Lift and Shift Begone!

I am excited. New technologies are bringing the data (and storage) closer to processing and compute than ever before. I believe the “Lift and Shift” way would be a thing of the past … soon.

Data is heavy

Moving data across the network is painful. Moving data across distributed networks is even more painful. To compile the recent first image of a black hole, an amount of 5PB or more had to shipped for central processing. If this was moved over a 10 Gigabit network, it would have taken weeks.

Furthermore, data has dependencies. Snapshots, clones, and other data relationships with applications and processes render data inert, weighing it down like an anchor of a ship.

When I first started in the industry more than 25 years ago, Direct Attached Storage (DAS) was the dominating storage platform. I had a bulky Sun MultiDisk Pack connected via Fast SCSI to my SPARCstation 2 (diagram below):

Then I was assigned as the implementation engineer for Hock Hua Bank (now defunct) retail banking project in their Sibu HQ in East Malaysia. It was the first Sun SPARCstorage 1000 (photo below), running a direct attached Fibre Channel 0.25 Gbps FCAL (Fibre Channel Arbitrated Loop). It was the cusp of the birth of SAN (Storage Area Network).

Photo from

The proliferation of SAN over the next 2 decades pushed DAS into obscurity, until SAS (Serial Attached SCSI) came about. Added to the mix was the prominence of Cloud Storage. But on-premises storage and Cloud Storage didn’t always come together. There was always a valley between the 2, until the public clouds gained a stronger foothold in the minds of IT and businesses. Today, both on-premises storage and cloud storage are slowly cosying as one Data Singularity, thanks to vision and conceptualization of data fabrics. NetApp was an early proponent of the Data Fabric concept 4 years ago. Continue reading

WekaIO controls their performance destiny

[Preamble: I have been invited by GestaltIT as a delegate to their Tech Field Day for Storage Field Day 18 from Feb 27-Mar 1, 2019 in the Silicon Valley USA. My expenses, travel and accommodation were covered by GestaltIT, the organizer and I was not obligated to blog or promote their technologies presented at this event. The content of this blog is of my own opinions and views]

I was first introduced to WekaIO back in Storage Field Day 15. I did not blog about them back then, but I have followed their progress quite attentively throughout 2018. 2 Storage Field Days and a year later, they were back for Storage Field Day 18 with a new CTO, Andy Watson, and several performance benchmark records.

Blowout year

2018 was a blowout year for WekaIO. They have experienced over 400% growth, placed #1 in the Virtual Institute IO-500 10-node performance challenge, and also became #1 in the SPEC SFS 2014 performance and latency benchmark. (Note: This record was broken by NetApp a few days later but at a higher cost per client)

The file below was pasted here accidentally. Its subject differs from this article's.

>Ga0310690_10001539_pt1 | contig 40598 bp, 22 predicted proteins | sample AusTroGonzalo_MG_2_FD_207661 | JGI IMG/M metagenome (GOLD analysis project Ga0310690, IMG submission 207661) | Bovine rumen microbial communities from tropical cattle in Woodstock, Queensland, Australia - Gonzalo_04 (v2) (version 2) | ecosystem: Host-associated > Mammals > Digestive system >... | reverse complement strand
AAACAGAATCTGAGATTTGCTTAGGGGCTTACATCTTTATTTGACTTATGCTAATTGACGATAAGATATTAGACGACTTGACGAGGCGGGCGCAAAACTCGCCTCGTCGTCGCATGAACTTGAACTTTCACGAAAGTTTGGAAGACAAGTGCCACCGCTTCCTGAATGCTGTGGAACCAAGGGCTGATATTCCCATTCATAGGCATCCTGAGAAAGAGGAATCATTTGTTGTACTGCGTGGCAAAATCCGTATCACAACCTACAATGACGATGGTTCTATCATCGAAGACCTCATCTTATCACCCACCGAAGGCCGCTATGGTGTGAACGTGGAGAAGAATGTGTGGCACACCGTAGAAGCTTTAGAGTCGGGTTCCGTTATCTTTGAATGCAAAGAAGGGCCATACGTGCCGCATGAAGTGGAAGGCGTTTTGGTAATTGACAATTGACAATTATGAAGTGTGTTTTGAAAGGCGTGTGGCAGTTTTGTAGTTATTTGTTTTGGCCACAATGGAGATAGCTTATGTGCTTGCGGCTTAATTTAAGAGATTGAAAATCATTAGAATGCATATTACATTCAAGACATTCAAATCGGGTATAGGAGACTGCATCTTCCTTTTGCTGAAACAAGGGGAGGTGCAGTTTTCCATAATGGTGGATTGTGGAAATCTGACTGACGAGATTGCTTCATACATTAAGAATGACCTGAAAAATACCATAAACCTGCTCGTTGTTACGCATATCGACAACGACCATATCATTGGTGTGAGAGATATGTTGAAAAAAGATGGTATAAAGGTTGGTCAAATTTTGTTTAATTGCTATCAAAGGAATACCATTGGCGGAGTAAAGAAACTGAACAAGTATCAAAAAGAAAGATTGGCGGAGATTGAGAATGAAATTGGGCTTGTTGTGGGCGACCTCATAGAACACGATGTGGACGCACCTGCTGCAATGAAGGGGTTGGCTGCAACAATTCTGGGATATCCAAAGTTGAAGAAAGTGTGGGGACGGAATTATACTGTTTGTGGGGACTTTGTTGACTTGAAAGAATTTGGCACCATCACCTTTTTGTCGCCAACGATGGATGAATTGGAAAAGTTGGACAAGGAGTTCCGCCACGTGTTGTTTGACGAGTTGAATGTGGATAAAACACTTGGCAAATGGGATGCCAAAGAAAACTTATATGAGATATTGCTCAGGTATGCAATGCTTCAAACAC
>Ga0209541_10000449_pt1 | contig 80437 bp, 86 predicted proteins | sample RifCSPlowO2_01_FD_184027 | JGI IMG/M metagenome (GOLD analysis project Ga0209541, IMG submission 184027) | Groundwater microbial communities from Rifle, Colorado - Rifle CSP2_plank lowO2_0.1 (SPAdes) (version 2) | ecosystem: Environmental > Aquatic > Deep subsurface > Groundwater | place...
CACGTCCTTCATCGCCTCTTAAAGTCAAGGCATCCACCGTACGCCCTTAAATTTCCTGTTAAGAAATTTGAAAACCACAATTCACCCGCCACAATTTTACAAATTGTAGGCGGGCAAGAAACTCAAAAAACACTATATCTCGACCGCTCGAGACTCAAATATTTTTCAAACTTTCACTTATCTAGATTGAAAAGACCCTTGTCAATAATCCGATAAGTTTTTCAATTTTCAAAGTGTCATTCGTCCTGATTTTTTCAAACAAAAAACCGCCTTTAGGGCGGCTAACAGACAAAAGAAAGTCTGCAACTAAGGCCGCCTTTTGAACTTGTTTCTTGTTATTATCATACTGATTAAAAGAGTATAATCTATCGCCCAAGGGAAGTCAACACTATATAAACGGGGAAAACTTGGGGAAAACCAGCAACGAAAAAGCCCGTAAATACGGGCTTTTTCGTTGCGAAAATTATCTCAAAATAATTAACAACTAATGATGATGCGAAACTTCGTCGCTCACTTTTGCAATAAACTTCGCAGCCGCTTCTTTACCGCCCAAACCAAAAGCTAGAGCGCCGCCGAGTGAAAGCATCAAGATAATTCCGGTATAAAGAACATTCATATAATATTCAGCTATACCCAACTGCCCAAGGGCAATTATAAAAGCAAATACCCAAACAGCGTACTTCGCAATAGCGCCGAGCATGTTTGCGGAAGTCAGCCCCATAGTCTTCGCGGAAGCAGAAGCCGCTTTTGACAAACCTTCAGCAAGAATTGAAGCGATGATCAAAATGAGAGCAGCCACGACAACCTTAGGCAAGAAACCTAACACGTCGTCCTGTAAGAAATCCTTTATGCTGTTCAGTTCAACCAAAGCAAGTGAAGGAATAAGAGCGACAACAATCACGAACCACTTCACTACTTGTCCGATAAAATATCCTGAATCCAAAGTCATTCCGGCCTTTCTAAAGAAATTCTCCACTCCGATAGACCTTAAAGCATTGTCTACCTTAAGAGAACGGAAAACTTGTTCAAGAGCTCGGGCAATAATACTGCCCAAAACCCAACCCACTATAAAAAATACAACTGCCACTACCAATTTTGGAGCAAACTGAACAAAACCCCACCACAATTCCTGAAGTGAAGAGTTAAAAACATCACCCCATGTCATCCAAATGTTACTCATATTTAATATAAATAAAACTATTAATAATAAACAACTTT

The Virtual Institute for I/O IO-500 10-node performance challenge was particularly interesting, because it pitted WekaIO against Oak Ridge National Lab (ORNL) Summit supercomputer, and WekaIO won. Details of the challenge were listed in Blocks and Files and WekaIO Matrix Filesystem became the fastest parallel file system in the world to date.

Control, control and control

I studied WekaIO’s architecture prior to this Field Day. And I spent quite a bit of time digesting and understanding their data paths, I/O paths and control paths, in particular, the diagram below:

Starting from the top right corner of the diagram, applications on the Linux client (running Weka Client software) and it presents to the Linux client as a POSIX-compliant file system. Through the network, the Linux client interacts with the WekaIO kernel-based VFS (virtual file system) driver which coordinates the Front End (grey box in upper right corner) to the Linux client. Other client-based protocols such as NFS, SMB, S3 and HDFS are also supported. The Front End then interacts with the NIC (which can be 10/100G Ethernet, Infiniband, and NVMeoF) through SR-IOV (single root IO virtualization), bypassing the Linux kernel for maximum throughput. This is with WekaIO’s own networking stack in user space. Continue reading

Microsoft desires Mellanox

My lazy Thursday morning was spurred by a posting by Stephen Foskett, Chief Organizer of Tech Field Days. “Microsoft mulls the acquisition of Mellanox

The AWS factor

A quick reaction leans towards a strange one. Microsoft of all people, buying a chip company? Does it make sense? However, leaning deeper, it starts to make some sense. And I believe the desire is spurred by Amazon Web Services announcement of their Graviton processor at AWS re:Invent last month.

AWS acquired Annapurna Labs in early 2015. From the sources, Annapurna was working on low powered, high performance networking chips for the mid-range market. The key words – lower powered, high performance, mid-range – are certainly the musical notes to the AWS opus. And that would mean the ability for AWS to control their destiny, even at the edge. Continue reading